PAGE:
Rediscovering Kashmir’s Forgotten Classical Music

Rediscovering Kashmir’s Forgotten Classical Music

29 August 2013
Greater Kashmir
Nausheen Naseer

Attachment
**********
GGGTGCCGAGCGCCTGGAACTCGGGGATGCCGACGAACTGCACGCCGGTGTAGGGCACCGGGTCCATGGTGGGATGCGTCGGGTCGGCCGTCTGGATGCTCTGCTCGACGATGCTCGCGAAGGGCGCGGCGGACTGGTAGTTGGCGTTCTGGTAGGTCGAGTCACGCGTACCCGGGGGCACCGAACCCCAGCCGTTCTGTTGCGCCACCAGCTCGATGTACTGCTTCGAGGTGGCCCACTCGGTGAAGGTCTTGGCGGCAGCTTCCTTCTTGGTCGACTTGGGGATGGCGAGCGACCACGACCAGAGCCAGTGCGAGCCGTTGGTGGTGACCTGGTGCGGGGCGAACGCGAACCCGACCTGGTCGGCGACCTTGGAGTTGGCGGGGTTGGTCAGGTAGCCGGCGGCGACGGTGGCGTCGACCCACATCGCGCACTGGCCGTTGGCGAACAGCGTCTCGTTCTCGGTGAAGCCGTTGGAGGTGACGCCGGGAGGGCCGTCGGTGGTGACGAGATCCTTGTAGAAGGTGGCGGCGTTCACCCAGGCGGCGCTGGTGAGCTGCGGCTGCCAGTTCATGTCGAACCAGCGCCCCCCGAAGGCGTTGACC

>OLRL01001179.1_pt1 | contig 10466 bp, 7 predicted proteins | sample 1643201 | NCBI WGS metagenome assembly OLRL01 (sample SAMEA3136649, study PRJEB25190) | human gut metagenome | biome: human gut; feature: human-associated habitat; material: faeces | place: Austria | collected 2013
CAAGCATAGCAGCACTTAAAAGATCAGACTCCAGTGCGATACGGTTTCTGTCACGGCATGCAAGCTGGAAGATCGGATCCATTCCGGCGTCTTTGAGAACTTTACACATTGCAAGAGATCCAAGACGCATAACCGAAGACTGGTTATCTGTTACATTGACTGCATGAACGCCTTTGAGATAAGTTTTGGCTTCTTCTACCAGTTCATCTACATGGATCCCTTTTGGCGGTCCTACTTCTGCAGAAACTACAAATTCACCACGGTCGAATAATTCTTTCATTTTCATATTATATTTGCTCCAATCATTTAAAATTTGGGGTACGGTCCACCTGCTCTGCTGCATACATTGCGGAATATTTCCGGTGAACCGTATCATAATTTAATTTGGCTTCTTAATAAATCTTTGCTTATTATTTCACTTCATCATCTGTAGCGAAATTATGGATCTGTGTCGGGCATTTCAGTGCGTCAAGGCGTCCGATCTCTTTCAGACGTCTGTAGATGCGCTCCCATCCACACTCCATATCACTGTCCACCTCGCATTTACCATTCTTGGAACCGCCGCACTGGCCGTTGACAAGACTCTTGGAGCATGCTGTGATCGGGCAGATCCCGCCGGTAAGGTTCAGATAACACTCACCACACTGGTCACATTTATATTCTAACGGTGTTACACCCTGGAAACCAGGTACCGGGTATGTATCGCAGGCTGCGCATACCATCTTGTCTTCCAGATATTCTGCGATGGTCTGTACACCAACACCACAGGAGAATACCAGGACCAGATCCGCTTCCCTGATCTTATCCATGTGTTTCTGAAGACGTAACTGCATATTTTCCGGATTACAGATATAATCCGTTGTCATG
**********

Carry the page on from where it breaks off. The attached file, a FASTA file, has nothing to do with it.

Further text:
Srinagar: Mohammad Yaqoob Sheikh places his santoor on a wooden stand and picks up a pair of finely carved wooden mallets or kalems. He holds them carefully between his index and middle fingers. A deep, gripping sound fills the room as he strikes the metal strings of his santoor with the mallets. It’s the kind of music that brims with life. Sheikh stops, looks up and smiles. “Beautiful, isn’t it? The world just ceases to exist for a while,” says the 53-year-old top-grade Sufiana artist who works in Radio Kashmir. The sound of the hundred-stringed Kashmiri santoor is indeed very rich and distinctive. No doubt it is used as an accompaniment to Sufiyana Mausiqi, the soul-stirring music of Sufis. Sufiyana Mausiqi is the classical music of Kashmir, the cradle of Sufism in South Asia. It is a choral, spiritual style of music in which a group of musicians sing and play various instruments simultaneously. A Sufiana ensemble comprises four to seven people and sometimes even more. A group leader sings the main lines of the song and usually plays either a santoor or a saz-i-Kashmir. The songs are a mixture of Persian and Kashmiri Sufi poems, the hymns of Sufi mystics. Though the language seems almost foreign sometimes and is hard to keep up with, it is the rich, sonorous voices of the singers and the beautiful pieces of music that keep listeners captivated until the performance ends. A product of cultural intermingling, this form of music is believed to have come to Kashmir from Persia (Iran) around 500 years ago. The impact of Central Asia and particularly of Persia on Kashmir’s art and culture has always been evident in the cuisines, architecture and handicrafts of Kashmir. Likewise, Kashmiri music too has imbibed and retained many aspects of Persian music. Despite this influence, the Kashmiri Sufiyana Mausiqi is unique and not found anywhere else, according to Sheikh, who was initiated formally as a pupil at the Cultural Academy when he was about 15-year-old. “I have travelled the world and participated in numerous events, but I have never felt that any other form of music is similar to ours. In fact, whenever I performed with English and Iranian artists, they told me how different and beautiful Kashmiri Sufiyana Mausiqi is,” he says. The difference, he adds, is not only in the structure of the instruments and the way they are played across the musical world, but also in certain words. “We say maqam(mode) but Indian classical musicians call the same thing a raga,” he says. Some thirty-years ago, it would have been easy to find a performance of this ancient form of music in various festivals, cultural events and other mehfils. Now, Sheikh says, such performances are rare. Amidst growing popularity of folk and light music and more than a decade long insurgency in Kashmir, Sufiyana Mausiqi has gradually faded away from the social and cultural life of Kashmir. Qazi Rafi, a top light-music singer who is very fond of Sufiyana Mausiqi, says that the widespread interest in Sufiyana Mausiqi is dying out due to a number of reasons. “There is no proper training being given to students. Also youngsters these days are not that fluent in Kashmiri, let alone Persian. These are the two major languages of Sufiyana Mausiqi,” he says. He feels that people tend to prefer light music more because Sufiyana Mausiqi is quite hard to learn and understand. It has many maqams and taalas. The easy availability of western and Bollywood music has also contributed to its decline, he says. After years of neglect, only a few performers of this centuries-old music are left today. The old maestros have passed away and Sheikh puts the number of Sufiana artists in Kashmir’s radio station so low that “they can be counted on one’s fingers”. A small number of people now-a-days can play saz-i-Kashmir, a spiked fiddle, which is the Kashmiri rendition of the big Iranian Kemencheh and is played with a bow. Sheikh says that the recent all-girl rock band controversy too has been bad news for Sufiyana Mausiqi. “Many girls stopped playing after that. They were scared. It was very unfortunate,” he says. Some things have already been lost forever. “Of the total 180 maqams, only around 40 maqams remain today,” informs Sheikh. The trance-like dancing called Hafiz Nagma that accompanies Sufiyana Mausiqi has also disappeared altogether. Legend has it that the female Hafiza dancers who performed in the royal court during the Dogra rule in Kashmir were banned when the Maharaja denounced their dance as disgraceful after he felt that it had ceased to be a spiritual form of dance. Worried about this once-celebrated music that was vanishing, Sheikh opened his own music institute to provide free training to all those who shared his passion for music. The Qaleenbaaf Memorial Sufiana Music Institute was started in 1996 and has had students as young as 13 years old studying under the tutelage of Sheikh. They have been coming in great numbers too, even though it takes eight to nine long years to learn and master Sufiyana Mausiqi. While many of them have participated in various shows of All India Radio, Doordarshan, Sangeet Natak Academy, Cultural Academy etc, some others have gone on to become empanelled artists in the Kashmir station of AIR. It all began in rented rooms where Sheikh first started giving music lessons to his students. Besides many young boys and girls, Sheikh’s classes also lured militants who demanded to know what he was up to and army men who came looking for the militants. “But once they had heard us play, they would calm down and let us be,” recalls Sheikh. “We were never bothered again.” Today Sheikh’s students gather at his house in Kralpora, Budgam, a venue devoted to learning and preserving Kashmir’s Sufi music. Sheikh has built a separate hall in his house for his students where they can practice for as long as they want. And they don’t have to buy any instruments. Sheikh provides them with his own set. “It’s because these instruments are very expensive, each costing nearly Rs 20,000,” he says. Besides santoor and saz-i-Kashmir, other music instruments used in Sufiyana Mausiqi are the Kashmiri sehtar, a long necked stringed instrument played with a wire plectrum called mezrab; the rabab, a short-necked lute, which when plucked produces a very thick sound and the Indian tabla, which is the only percussion instrument used in Sufiyana Mausiqi. Tabla, in fact, has replaced the wasul or dhokra, a two-sided drum that was used earlier and is now virtually extinct. Sheikh has this entire collection of instruments lying in his hall, waiting to be held and played by anyone willing to learn. The hall also displays old, framed photographs of a young Sheikh and his troupe playing together in concerts around the world. One photograph shows Sheikh standing with the Indian santoor maestro Pandit Bhajan Sopori. In others, Sheikh is sitting and playing a santoor with his female students who are wearing bright colored pherans and performing on stage. Sheikh has collected so many photographs over the years that he has made two big albums out of them. The gharanas of Sufiyana Mausiqi in Kashmir have inherited this music from their ancestors. It’s something that is passed down from one generation to the next. Sheikh began practicing when he was six-year-old, after watching and emulating his maternal grandfather, the legendary Ghulam Mohammad Qaleenbaaf who came from a non-musical family. But Sheikh’s own children are not interested in learning music. So he is teaching others, as many as he can. “My heart swells with pride when people tell me that I haven’t let my grandfather’s legacy die with him,” he says. Sheikh feels that there is a lot that can be done to revive Sufiyana Mausiqi. “We can start by giving music classes in schools and colleges. Setting up small music schools in districts and offering scholarships to students would help a lot,” he says. “The government should organize concerts and provide a platform to students so that they can showcase their talent and encourage others to join as well.” In other Indian states, he says, students have good facilities of accommodation, training and even scholarships. “Their future is set before they even know it,” says Sheikh. “We have been organizing programs and concerts in which prominent Sufiana artists participate. Recently, we had a music festival in SP College where Sufiyana Mausiqi was very well received. Peoples’ interest in it has diminished over the years but it won’t become extinct,” says Khalid Bashir Ahmad, Secretary, J&K Academy of Art, Culture and Languages. Some other musicians from distinguished gharanas have also started giving music lessons to youngsters. They too, like Sheikh, are struggling to save something very precious to them from sinking into oblivion. “I will always be here and even if my class has one student,” he says, “I will still teach him.”